Finally, in each panel, the line “indirect statistical effect through trust” indicates the indirect effect of pathogen disgust through trust on the indicator of outgroup perception. Entries in Figure 3 are parameter estimates from the path analysis.
The findings in Figure 3 allow us to assess whether generalized social trust significantly accounts for any of the statistical co-variation between individual differences in pathogen disgust sensitivity and outgroup prejudice. Because we are exclusively utilizing cross-sectional data, the analyses cannot tell us anything about the true causal ordering or causal effects of the variables but only about statistical patterns of co-variation.
Reproducing the findings from Table 3, we observe a negative substantial correlation between pathogen disgust sensitivity and generalized social trust across the four panels in Figure 3. Across our three studies (and with several measures included in Study 3), we have thus found replicable effects of pathogen avoidance motivations on generalized social trust, even when controlling for a very large number of potential confounds. When we turn toward the effects of pathogen disgust sensitivity on outgroup prejudice reported in the upper parts of the panels, we see a much less reliable picture. For attitudes toward gays and for liberal–conservative self-placement, there are no discernable direct statistical effects. For social conservative issue preferences, we see a significant but small effect. For attitudes toward immigrants, we see a significant and larger effect that is consistent with the results reported in Study 2. This pattern of wobbly effects on outgroup prejudice suggests again that the link between pathogen avoidance motivations and social cognition is not primarily about facilitating the avoidance of outgroups.
In the lower parts of the panels, we observe a negative correlation between social trust and liberal–conservative ideological self-placement (Figure 3A), social-conservative issue preferences (Figure 3B), immigration attitudes (Figure 3C), and attitudes toward homosexuals (Figure 3D). Together with the reliable effect of pathogen disgust sensitivity on generalized social trust, this suggests that parts of the correlation between pathogen disgust and outgroup prejudice, observed in previous research, could be driven by generalized social trust. Consistent with this, we observe in all four panels that generalized social trust accounts for a small but significant part of the co-variation between individual differences in pathogen disgust sensitivity and negative perceptions of outgroups. As is often the case with indirect statistical effects, the effect sizes are very small. Still, the consistent pattern in the findings across the four indicators suggests that at least parts of the effects of pathogen avoidance motivations on perceptions of outgroups—as identified in past research—are facilitated by the impact of pathogen avoidance motivations on social trust16.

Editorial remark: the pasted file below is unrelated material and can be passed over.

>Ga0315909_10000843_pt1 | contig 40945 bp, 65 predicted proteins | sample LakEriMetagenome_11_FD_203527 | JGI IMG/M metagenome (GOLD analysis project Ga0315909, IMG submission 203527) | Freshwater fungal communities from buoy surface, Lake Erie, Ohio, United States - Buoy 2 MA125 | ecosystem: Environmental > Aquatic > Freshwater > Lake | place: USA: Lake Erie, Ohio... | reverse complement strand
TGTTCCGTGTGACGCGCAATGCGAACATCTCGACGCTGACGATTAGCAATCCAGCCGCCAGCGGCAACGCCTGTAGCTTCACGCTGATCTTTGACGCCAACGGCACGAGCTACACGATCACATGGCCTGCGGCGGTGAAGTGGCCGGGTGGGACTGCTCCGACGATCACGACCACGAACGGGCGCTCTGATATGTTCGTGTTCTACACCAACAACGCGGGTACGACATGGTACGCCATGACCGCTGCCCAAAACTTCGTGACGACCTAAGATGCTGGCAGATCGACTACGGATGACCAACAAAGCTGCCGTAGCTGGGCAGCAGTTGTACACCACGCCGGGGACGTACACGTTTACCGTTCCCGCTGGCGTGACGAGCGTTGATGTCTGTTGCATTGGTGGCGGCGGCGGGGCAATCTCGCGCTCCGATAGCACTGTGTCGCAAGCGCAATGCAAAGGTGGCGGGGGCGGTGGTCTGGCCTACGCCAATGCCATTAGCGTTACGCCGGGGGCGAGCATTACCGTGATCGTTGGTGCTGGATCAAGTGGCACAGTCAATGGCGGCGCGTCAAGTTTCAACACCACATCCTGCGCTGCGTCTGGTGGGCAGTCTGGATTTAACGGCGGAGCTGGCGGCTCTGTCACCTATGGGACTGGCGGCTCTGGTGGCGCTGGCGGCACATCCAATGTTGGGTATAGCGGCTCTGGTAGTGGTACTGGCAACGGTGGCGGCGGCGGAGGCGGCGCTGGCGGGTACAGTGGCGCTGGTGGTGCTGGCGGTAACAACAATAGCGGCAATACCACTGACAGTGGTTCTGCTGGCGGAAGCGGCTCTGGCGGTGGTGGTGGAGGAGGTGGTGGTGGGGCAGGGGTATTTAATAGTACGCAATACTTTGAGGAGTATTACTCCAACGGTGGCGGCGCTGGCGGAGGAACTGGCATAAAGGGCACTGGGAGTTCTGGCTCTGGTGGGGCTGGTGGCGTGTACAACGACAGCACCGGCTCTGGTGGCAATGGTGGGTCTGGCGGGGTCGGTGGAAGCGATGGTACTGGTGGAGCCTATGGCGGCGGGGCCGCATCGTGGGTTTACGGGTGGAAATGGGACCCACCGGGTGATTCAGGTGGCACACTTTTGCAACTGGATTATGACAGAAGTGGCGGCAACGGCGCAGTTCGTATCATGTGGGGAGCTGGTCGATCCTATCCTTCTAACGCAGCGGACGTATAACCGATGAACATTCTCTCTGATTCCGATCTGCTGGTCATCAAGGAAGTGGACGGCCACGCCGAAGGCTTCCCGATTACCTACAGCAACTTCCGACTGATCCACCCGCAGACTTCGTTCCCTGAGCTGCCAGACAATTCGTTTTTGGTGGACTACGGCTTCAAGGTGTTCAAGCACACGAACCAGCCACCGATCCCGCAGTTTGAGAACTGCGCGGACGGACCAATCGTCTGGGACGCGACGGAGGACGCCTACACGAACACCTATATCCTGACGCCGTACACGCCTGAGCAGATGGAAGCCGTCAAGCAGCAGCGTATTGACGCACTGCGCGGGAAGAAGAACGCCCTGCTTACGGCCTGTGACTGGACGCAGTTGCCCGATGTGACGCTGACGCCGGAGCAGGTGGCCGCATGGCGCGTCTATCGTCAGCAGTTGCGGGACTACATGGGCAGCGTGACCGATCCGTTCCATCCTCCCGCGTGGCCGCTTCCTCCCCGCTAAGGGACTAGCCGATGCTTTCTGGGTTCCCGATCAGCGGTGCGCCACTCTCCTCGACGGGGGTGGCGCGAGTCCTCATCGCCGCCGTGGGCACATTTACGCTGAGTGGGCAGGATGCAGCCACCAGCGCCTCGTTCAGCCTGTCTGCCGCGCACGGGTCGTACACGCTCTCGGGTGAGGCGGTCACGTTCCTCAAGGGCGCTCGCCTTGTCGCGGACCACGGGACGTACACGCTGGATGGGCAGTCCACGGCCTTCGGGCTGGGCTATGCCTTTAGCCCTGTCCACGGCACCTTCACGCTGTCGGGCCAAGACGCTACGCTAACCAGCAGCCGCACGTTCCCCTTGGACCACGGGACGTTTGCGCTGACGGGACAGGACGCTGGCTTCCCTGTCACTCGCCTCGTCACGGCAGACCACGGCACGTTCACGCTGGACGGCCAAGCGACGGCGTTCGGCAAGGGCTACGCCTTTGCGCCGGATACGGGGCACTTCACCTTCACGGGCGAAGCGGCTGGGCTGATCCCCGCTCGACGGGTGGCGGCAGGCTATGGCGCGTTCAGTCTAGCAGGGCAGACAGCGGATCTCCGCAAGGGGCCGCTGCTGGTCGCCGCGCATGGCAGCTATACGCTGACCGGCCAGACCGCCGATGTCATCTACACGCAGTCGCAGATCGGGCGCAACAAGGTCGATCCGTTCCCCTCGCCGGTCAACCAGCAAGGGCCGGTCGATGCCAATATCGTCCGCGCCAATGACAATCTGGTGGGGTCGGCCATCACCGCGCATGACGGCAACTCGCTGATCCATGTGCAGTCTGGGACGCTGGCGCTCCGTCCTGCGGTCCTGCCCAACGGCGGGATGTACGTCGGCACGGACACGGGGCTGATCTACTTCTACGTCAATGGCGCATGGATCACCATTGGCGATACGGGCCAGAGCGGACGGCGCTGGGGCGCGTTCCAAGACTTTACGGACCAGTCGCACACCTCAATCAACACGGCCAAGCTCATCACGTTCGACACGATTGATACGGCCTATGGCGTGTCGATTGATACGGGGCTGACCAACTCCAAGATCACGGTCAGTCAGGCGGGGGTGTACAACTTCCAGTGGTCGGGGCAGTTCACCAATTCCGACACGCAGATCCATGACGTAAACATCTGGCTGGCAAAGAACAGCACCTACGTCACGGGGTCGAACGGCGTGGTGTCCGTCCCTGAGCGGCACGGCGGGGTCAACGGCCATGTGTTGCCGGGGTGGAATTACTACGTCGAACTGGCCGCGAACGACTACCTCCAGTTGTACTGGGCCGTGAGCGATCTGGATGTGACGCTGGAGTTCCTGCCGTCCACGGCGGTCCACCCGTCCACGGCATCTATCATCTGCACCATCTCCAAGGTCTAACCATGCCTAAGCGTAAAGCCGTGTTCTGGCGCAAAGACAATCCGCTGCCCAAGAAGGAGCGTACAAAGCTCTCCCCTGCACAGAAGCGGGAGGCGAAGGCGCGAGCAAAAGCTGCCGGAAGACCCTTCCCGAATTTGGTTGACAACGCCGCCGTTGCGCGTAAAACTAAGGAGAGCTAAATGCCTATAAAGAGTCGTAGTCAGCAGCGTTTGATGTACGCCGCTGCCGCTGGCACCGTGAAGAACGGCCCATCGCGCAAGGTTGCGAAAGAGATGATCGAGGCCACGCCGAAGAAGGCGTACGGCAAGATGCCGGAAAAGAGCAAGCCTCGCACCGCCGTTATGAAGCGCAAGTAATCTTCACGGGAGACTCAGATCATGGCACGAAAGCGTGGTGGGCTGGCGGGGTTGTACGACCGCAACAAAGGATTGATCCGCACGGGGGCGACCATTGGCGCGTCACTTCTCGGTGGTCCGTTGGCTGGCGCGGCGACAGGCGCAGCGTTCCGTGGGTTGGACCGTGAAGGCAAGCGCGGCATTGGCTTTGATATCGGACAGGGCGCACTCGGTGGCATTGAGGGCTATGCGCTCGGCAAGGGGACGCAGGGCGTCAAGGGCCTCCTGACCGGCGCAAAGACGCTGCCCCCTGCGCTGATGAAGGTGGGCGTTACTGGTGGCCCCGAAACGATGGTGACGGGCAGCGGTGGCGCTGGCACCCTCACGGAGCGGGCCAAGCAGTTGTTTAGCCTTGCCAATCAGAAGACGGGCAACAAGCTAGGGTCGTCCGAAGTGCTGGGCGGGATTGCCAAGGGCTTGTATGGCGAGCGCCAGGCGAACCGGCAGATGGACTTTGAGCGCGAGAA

It is also important to emphasize that the findings in Figure 3 indicate that for some measures of outgroup perceptions, generalized social trust cannot fully account for the effect of pathogen-avoidance motivations. This is the case for opposition toward immigration but also for general social conservative issue preferences. It is also relevant to note that all models included control for SOI. This suggests that in the case of attitudes toward immigrants and general social conservative issue preferences, SOI cannot fully account for the effects of pathogen disgust as otherwise implied in recent research (Tybur et al., 2015a,b).
Discussion and Conclusions
In this paper, we have tested the prediction that avoidance of people in general is a core output of the behavioral immune system. The tests provided supportive evidence, demonstrating a negative correlation between individual differences in pathogen disgust sensitivity and individual differences in generalized social trust. If you tend to worry about pathogens, you will also tend to believe that “most people” should be avoided. Lending credence to the validity of the finding, the correlation was replicated in three studies, including a high-powered, externally valid sample and with the inclusion of a large range of control variables.
Additionally, consistent with our more detailed theoretical argument, the findings in Study 2 supported that individual differences in pathogen disgust sensitivity specifically shape trust in people within an individual's extended social network (which we have referred to as “weak social ties”) and, hence, in people beyond immediate familiarity and beyond outgroups. In Study 2, significant associations between pathogen disgust and trust in people you meet for the first time and people in your neighborhood were observed in addition to the association between pathogen disgust and trust in people from national, religious, and ethnic outgroups. Likewise, the findings from the experiment in Study 2 supported that the effect of pathogen disgust sensitivity on trust was not significantly different when people reported on their trust in people in their neighborhood instead of their trust in “most people.”